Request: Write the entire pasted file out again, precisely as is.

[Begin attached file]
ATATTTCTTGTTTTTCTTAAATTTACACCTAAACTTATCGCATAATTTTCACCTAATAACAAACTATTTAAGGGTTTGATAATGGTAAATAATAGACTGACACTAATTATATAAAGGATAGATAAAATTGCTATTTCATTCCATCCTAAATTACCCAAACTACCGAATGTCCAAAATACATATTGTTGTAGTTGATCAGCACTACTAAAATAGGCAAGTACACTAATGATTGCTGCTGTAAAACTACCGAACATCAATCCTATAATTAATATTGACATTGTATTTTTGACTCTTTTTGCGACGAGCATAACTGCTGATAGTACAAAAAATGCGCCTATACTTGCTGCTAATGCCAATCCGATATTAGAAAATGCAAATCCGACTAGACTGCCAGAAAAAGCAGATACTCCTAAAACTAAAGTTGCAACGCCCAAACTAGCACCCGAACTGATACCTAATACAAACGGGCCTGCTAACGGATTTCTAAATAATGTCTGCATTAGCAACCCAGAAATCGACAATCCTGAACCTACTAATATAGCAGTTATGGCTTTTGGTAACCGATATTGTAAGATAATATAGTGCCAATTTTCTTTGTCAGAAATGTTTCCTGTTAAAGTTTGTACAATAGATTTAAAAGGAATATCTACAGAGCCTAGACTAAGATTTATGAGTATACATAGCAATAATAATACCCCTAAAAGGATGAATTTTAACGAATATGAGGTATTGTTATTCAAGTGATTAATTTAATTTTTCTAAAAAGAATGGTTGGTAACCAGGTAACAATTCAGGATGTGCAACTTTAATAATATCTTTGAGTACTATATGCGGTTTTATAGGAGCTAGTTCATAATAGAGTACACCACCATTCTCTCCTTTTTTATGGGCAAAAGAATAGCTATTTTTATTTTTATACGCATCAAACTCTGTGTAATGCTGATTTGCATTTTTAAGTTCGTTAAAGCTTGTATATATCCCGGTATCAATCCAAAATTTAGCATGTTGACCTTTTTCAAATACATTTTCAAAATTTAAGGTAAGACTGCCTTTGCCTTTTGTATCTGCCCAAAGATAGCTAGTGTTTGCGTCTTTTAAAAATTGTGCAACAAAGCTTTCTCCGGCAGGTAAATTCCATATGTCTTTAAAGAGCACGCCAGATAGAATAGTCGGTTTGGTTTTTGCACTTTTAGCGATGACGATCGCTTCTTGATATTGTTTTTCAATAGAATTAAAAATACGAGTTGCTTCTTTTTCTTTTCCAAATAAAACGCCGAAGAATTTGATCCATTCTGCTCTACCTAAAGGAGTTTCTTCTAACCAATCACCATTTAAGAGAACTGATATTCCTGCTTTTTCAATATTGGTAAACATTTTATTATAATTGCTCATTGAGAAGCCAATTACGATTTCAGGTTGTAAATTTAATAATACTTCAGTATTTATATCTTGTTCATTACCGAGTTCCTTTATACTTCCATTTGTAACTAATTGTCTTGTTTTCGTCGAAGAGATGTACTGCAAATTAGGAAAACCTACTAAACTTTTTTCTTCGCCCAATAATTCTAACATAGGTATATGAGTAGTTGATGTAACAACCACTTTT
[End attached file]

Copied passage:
ATATTTCTTGTTTTTCTTAAATTTACACCTAAACTTATCGCATAATTTTCACCTAATAACAAACTATTTAAGGGTTTGATAATGGTAAATAATAGACTGACACTAATTATATAAAGGATAGATAAAATTGCTATTTCATTCCATCCTAAATTACCCAAACTACCGAATGTCCAAAATACATATTGTTGTAGTTGATCAGCACTACTAAAATAGGCAAGTACACTAATGATTGCTGCTGTAAAACTACCGAACATCAATCCTATAATTAATATTGACATTGTATTTTTGACTCTTTTTGCGACGAGCATAACTGCTGATAGTACAAAAAATGCGCCTATACTTGCTGCTAATGCCAATCCGATATTAGAAAATGCAAATCCGACTAGACTGCCAGAAAAAGCAGATACTCCTAAAACTAAAGTTGCAACGCCCAAACTAGCACCCGAACTGATACCTAATACAAACGGGCCTGCTAACGGATTTCTAAATAATGTCTGCATTAGCAACCCAGAAATCGACAATCCTGAACCTACTAATATAGCAGTTATGGCTTTTGGTAACCGATATTGTAAGATAATATAGTGCCAATTTTCTTTGTCAGAAATGTTTCCTGTTAAAGTTTGTACAATAGATTTAAAAGGAATATCTACAGAGCCTAGACTAAGATTTATGAGTATACATAGCAATAATAATACCCCTAAAAGGATGAATTTTAACGAATATGAGGTATTGTTATTCAAGTGATTAATTTAATTTTTCTAAAAAGAATGGTTGGTAACCAGGTAACAATTCAGGATGTGCAACTTTAATAATATCTTTGAGTACTATATGCGGTTTTATAGGAGCTAGTTCATAATAGAGTACACCACCATTCTCTCCTTTTTTATGGGCAAAAGAATAGCTATTTTTATTTTTATACGCATCAAACTCTGTGTAATGCTGATTTGCATTTTTAAGTTCGTTAAAGCTTGTATATATCCCGGTATCAATCCAAAATTTAGCATGTTGACCTTTTTCAAATACATTTTCAAAATTTAAGGTAAGACTGCCTTTGCCTTTTGTATCTGCCCAAAGATAGCTAGTGTTTGCGTCTTTTAAAAATTGTGCAACAAAGCTTTCTCCGGCAGGTAAATTCCATATGTCTTTAAAGAGCACGCCAGATAGAATAGTCGGTTTGGTTTTTGCACTTTTAGCGATGACGATCGCTTCTTGATATTGTTTTTCAATAGAATTAAAAATACGAGTTGCTTCTTTTTCTTTTCCAAATAAAACGCCGAAGAATTTGATCCATTCTGCTCTACCTAAAGGAGTTTCTTCTAACCAATCACCATTTAAGAGAACTGATATTCCTGCTTTTTCAATATTGGTAAACATTTTATTATAATTGCTCATTGAGAAGCCAATTACGATTTCAGGTTGTAAATTTAATAATACTTCAGTATTTATATCTTGTTCATTACCGAGTTCCTTTATACTTCCATTTGTAACTAATTGTCTTGTTTTCGTCGAAGAGATGTACTGCAAATTAGGAAAACCTACTAAACTTTTTTCTTCGCCCAATAATTCTAACATAGGTATATGAGTAGTTGATGTAACAACCACTTTT